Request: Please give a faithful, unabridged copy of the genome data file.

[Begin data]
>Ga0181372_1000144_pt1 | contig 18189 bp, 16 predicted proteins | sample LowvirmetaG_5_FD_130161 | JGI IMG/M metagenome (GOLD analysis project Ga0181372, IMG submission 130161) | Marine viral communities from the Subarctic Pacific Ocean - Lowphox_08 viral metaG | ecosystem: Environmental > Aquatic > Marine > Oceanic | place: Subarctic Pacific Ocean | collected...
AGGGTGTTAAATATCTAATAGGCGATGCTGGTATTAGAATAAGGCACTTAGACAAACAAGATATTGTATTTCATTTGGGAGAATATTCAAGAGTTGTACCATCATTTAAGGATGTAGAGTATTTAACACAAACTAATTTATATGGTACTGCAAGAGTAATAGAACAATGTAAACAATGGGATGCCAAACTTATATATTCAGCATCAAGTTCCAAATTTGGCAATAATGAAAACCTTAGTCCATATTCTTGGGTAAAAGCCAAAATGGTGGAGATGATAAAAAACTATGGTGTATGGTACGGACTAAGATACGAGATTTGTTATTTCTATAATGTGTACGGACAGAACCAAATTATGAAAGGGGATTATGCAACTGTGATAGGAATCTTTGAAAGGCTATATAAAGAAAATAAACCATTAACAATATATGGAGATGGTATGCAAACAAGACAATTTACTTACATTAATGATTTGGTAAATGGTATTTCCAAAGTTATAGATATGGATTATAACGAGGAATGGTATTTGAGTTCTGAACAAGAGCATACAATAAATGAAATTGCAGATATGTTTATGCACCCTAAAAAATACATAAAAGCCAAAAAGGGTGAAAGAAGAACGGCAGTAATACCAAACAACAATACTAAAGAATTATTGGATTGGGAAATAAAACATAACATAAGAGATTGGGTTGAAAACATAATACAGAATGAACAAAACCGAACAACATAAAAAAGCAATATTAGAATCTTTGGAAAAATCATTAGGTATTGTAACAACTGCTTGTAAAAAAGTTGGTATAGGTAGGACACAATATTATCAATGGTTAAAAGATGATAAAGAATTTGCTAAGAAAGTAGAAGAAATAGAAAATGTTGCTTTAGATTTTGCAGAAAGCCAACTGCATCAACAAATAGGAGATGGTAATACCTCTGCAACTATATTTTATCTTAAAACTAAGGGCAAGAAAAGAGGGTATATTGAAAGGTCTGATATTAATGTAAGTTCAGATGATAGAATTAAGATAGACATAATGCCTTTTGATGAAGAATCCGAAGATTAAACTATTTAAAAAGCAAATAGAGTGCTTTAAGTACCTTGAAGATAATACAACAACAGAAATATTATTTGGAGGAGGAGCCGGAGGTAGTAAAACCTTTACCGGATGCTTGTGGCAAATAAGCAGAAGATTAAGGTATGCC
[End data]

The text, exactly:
>Ga0181372_1000144_pt1 | contig 18189 bp, 16 predicted proteins | sample LowvirmetaG_5_FD_130161 | JGI IMG/M metagenome (GOLD analysis project Ga0181372, IMG submission 130161) | Marine viral communities from the Subarctic Pacific Ocean - Lowphox_08 viral metaG | ecosystem: Environmental > Aquatic > Marine > Oceanic | place: Subarctic Pacific Ocean | collected...
AGGGTGTTAAATATCTAATAGGCGATGCTGGTATTAGAATAAGGCACTTAGACAAACAAGATATTGTATTTCATTTGGGAGAATATTCAAGAGTTGTACCATCATTTAAGGATGTAGAGTATTTAACACAAACTAATTTATATGGTACTGCAAGAGTAATAGAACAATGTAAACAATGGGATGCCAAACTTATATATTCAGCATCAAGTTCCAAATTTGGCAATAATGAAAACCTTAGTCCATATTCTTGGGTAAAAGCCAAAATGGTGGAGATGATAAAAAACTATGGTGTATGGTACGGACTAAGATACGAGATTTGTTATTTCTATAATGTGTACGGACAGAACCAAATTATGAAAGGGGATTATGCAACTGTGATAGGAATCTTTGAAAGGCTATATAAAGAAAATAAACCATTAACAATATATGGAGATGGTATGCAAACAAGACAATTTACTTACATTAATGATTTGGTAAATGGTATTTCCAAAGTTATAGATATGGATTATAACGAGGAATGGTATTTGAGTTCTGAACAAGAGCATACAATAAATGAAATTGCAGATATGTTTATGCACCCTAAAAAATACATAAAAGCCAAAAAGGGTGAAAGAAGAACGGCAGTAATACCAAACAACAATACTAAAGAATTATTGGATTGGGAAATAAAACATAACATAAGAGATTGGGTTGAAAACATAATACAGAATGAACAAAACCGAACAACATAAAAAAGCAATATTAGAATCTTTGGAAAAATCATTAGGTATTGTAACAACTGCTTGTAAAAAAGTTGGTATAGGTAGGACACAATATTATCAATGGTTAAAAGATGATAAAGAATTTGCTAAGAAAGTAGAAGAAATAGAAAATGTTGCTTTAGATTTTGCAGAAAGCCAACTGCATCAACAAATAGGAGATGGTAATACCTCTGCAACTATATTTTATCTTAAAACTAAGGGCAAGAAAAGAGGGTATATTGAAAGGTCTGATATTAATGTAAGTTCAGATGATAGAATTAAGATAGACATAATGCCTTTTGATGAAGAATCCGAAGATTAAACTATTTAAAAAGCAAATAGAGTGCTTTAAGTACCTTGAAGATAATACAACAACAGAAATATTATTTGGAGGAGGAGCCGGAGGTAGTAAAACCTTTACCGGATGCTTGTGGCAAATAAGCAGAAGATTAAGGTATGCC